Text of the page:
Having spent most of the past three years since the publication of Forming Intentional Disciples on the road talking to tens of thousands of Catholic, I have seen some remarkable changes.
1) The majority of Catholic leaders are now grappling with the realities that the new Pew U.S. Religious Landscape Survey reveals, although the intensity of their concern is directly related to how things are playing out in their own region. Many highly engaged Catholics are coming to terms with a new awareness that cultural Catholicism alone is not capable of withstanding the tide of post-modernity in the U.S. The Pew Study gives us an unobstructed view of reality: in 21st-century America, mission is the only maintenance. American Catholics will either be intentional Catholics or missing in action.
2) Many are wrestling with the practical implications of the fact that the majority of our baptized population — even our leadership — are not yet disciples. It is telling that the 2007 Pew U.S. Religious Landscape Survey found that only 60 percent of Catholic adults believed in a personal God.
3) Serious conversation is taking place at leadership levels all over the U.S. about conscious discipleship as the center of the Catholic faith. There is a dramatic growth in the use of the papal, magisterial, and scriptural language of relationship, personal faith, conversion, and discipleship.
4) Leaders are asking for the first time, "Am I a disciple?" A number of highly engaged Catholics have told me that they literally did not know that they could have a personal relationship with God. Many are beginning to experience significant personal conversion.
5) Creative initiatives to foster intentional discipleship are beginning in a number of parishes and dioceses. Pastors and leaders are beginning to view their parishes as missionary communities of disciples rather than maintenance institutions for those who are already Catholic. Whole dioceses are well on their way to their goal of making conscious discipleship and disciple-making the center of all ministry.
6) In many areas, we're seeing the emergence of a new kind of evangelizing pastoral leader who is focused first and foremost upon actively fostering the discipleship of all the baptized. (The 4,400 members of our very busy Forming Intentional Disciples Facebook Forum have come from across the leadership spectrum.)
7) Serious formation in practical evangelization for seminarians and lay leaders is beginning to be offered around the country, formation that prepares ecclesial leaders who are both disciples themselves and can effectively call others to discipleship.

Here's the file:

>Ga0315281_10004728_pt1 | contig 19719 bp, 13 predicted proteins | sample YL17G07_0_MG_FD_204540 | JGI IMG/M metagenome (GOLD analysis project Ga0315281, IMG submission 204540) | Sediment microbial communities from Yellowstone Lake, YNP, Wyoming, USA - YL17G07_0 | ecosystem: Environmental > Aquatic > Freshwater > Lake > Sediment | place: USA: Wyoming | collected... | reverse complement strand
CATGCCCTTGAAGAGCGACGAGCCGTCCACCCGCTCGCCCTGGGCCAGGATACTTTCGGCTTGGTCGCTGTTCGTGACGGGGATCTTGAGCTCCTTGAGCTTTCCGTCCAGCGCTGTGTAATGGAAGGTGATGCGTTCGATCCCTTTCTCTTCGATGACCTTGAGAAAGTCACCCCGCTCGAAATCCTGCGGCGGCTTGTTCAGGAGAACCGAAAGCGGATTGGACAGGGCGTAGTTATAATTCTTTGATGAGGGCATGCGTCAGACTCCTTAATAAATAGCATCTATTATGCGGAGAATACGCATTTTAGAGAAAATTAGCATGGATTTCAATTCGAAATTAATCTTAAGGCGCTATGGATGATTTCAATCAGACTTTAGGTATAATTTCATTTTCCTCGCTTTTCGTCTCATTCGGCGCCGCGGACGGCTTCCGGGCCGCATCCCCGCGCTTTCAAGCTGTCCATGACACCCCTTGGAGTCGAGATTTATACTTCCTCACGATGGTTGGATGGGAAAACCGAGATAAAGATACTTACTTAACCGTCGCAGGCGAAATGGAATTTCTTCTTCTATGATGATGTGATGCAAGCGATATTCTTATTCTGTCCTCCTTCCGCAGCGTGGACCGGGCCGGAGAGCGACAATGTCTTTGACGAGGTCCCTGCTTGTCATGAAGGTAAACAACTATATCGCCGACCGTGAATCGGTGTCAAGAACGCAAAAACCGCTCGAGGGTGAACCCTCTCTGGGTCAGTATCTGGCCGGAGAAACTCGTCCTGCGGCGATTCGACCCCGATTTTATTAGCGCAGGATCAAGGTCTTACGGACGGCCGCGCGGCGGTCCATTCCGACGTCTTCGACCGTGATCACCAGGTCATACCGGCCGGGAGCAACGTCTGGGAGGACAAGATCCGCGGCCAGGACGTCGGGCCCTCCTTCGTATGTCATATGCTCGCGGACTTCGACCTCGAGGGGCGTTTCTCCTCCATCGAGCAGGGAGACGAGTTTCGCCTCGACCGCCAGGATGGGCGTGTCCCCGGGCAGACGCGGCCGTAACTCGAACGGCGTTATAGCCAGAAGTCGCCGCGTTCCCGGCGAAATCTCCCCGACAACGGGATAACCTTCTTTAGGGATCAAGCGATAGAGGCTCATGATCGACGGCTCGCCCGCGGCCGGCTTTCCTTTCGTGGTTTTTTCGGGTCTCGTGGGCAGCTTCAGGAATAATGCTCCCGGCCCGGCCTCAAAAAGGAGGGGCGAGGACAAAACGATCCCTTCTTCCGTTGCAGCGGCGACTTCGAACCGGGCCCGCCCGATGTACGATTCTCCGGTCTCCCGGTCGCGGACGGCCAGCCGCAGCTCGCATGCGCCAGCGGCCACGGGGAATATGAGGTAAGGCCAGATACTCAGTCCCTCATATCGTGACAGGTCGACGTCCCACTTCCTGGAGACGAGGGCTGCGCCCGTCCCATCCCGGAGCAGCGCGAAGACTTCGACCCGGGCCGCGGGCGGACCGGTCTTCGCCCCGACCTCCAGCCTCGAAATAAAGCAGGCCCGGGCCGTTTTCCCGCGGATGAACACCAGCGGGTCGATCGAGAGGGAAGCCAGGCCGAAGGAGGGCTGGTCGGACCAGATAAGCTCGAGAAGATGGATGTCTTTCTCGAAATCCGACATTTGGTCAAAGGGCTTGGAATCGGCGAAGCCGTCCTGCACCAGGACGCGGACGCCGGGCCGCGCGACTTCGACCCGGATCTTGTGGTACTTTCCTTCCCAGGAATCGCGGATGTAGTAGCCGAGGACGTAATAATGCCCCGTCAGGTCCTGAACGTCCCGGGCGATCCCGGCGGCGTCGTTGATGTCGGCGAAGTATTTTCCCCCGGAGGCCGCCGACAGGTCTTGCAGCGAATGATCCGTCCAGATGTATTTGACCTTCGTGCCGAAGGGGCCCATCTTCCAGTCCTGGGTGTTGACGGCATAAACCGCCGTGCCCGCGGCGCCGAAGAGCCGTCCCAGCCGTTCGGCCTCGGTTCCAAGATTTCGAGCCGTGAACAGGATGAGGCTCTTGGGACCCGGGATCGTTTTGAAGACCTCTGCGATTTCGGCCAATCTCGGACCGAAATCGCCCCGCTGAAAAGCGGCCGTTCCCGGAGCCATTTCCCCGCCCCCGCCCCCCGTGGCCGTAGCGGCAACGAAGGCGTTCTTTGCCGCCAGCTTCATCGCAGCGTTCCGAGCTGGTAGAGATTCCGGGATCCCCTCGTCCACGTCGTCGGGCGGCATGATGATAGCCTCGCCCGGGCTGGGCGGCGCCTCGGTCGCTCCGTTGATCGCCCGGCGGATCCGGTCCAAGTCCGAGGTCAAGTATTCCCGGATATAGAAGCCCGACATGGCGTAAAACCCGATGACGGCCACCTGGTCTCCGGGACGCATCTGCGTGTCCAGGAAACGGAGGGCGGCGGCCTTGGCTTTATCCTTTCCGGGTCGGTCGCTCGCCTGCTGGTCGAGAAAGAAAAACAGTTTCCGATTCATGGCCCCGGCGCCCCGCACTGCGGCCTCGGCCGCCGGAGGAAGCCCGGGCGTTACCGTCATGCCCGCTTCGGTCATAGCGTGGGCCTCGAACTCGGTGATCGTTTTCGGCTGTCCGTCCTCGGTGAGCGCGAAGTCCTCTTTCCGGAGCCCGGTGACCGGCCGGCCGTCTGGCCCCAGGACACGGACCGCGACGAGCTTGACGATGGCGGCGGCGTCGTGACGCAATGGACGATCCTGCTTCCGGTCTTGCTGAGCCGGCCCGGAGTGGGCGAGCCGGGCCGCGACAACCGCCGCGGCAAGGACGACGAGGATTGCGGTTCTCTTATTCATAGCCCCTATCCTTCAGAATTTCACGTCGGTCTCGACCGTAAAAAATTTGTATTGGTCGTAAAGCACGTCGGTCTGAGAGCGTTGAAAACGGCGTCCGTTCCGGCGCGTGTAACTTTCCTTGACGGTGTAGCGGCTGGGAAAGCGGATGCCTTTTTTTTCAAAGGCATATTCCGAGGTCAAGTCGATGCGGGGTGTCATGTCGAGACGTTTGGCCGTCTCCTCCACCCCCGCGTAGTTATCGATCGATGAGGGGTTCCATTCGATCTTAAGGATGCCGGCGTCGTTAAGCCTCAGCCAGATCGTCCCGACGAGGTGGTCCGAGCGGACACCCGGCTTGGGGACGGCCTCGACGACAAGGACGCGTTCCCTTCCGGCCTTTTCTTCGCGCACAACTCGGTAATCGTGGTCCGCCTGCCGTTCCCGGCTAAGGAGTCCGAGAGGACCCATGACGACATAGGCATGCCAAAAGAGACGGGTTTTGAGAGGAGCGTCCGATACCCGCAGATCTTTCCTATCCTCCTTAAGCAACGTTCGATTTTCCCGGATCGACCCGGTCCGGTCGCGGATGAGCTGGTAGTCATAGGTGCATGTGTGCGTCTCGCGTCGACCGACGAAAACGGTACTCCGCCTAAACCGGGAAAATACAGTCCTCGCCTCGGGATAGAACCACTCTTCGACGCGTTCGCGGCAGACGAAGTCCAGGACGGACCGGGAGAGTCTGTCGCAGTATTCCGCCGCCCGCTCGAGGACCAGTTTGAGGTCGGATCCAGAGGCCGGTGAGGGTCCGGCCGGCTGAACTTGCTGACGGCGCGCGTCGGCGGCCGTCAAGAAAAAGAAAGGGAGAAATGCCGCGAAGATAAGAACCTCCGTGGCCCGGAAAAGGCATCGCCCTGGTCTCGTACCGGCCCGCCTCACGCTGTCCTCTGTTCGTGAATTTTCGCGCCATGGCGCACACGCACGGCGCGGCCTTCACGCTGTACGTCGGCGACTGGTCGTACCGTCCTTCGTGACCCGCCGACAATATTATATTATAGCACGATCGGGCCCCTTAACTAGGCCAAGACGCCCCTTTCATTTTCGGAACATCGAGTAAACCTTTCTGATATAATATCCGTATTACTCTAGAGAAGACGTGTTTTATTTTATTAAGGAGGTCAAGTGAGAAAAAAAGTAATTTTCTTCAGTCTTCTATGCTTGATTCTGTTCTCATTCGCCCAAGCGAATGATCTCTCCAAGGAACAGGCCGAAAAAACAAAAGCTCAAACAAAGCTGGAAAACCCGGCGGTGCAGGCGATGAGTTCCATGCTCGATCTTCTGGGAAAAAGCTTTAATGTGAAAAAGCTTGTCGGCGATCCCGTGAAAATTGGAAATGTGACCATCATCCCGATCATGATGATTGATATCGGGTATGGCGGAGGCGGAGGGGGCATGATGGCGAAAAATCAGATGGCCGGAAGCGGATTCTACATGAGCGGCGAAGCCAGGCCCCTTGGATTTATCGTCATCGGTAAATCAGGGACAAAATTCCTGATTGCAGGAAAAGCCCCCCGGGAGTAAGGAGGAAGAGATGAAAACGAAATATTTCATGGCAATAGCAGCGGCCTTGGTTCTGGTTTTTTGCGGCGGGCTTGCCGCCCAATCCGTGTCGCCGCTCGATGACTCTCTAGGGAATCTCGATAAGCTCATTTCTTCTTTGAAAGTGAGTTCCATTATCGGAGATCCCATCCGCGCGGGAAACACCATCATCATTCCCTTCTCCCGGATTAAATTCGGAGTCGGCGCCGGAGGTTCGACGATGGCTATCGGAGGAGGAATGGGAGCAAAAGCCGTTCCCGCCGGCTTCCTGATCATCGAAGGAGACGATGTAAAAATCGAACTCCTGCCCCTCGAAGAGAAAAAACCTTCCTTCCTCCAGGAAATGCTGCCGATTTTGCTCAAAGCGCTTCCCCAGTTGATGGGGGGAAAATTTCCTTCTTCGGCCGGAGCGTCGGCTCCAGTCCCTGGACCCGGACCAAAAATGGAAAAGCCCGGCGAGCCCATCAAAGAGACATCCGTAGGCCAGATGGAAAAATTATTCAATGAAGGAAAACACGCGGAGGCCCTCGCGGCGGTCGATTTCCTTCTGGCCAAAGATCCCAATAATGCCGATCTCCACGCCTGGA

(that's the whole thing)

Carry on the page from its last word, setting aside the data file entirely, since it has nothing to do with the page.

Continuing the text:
What will happen in the next five years?
The 2-3 million American Catholics who are highly involved in addition to attending Mass — the core who make everything happen at every level of the Church's life — will largely determine that. Making disciples of millions of baptized Catholics is very much like raising a really large family of children. You have to be in it for the long haul because at year five, you are still in the early stages! But if "core" Catholics at all levels commit together to do all they can to call the baptized in their community to follow Jesus as his disciple in the midst of his Church, dramatic, positive changes with enormous long term implications are possible.
We call it the "double in five" challenge. Dozens of U.S. parishes have already seen the tremendous fruit that emerges when the parish leaders set out to double the number of intentional disciples in their communities in five years. What if 1,000 U.S. parishes set out to double the number of disciples in their communities in the next five years?
There is nothing magical about the numbers, but there is something profoundly transforming about pursuing the goal. Having the conscious goal of making disciples and systematically going after it changes parish leadership, culture, and practice. Most critically, the lives of many thousands of Catholics change in amazing ways. What God will do through the fruit of their personal "yes" will change Catholicism's future.
Catholics have been here before.
Four hundred years ago, a great Catholic revival emerged in France in the midst of circumstances vastly grimmer than our own. Catholics of that generation had lived through repeated religious civil wars in which millions died. Finally, two generations after the Council of Trent, the exhausted survivors looked about them and realized that they needed to do something profoundly different. The renewal involved tens of thousands of French Catholics but historians of the period now refer to them collectively as the "Generation of Saints." One of their great secrets was that they were disciples together. They collaborated in their common mission across categories like bishop, priest, religious, and laity, man or woman, poor or rich, working class or upper class, educated or not.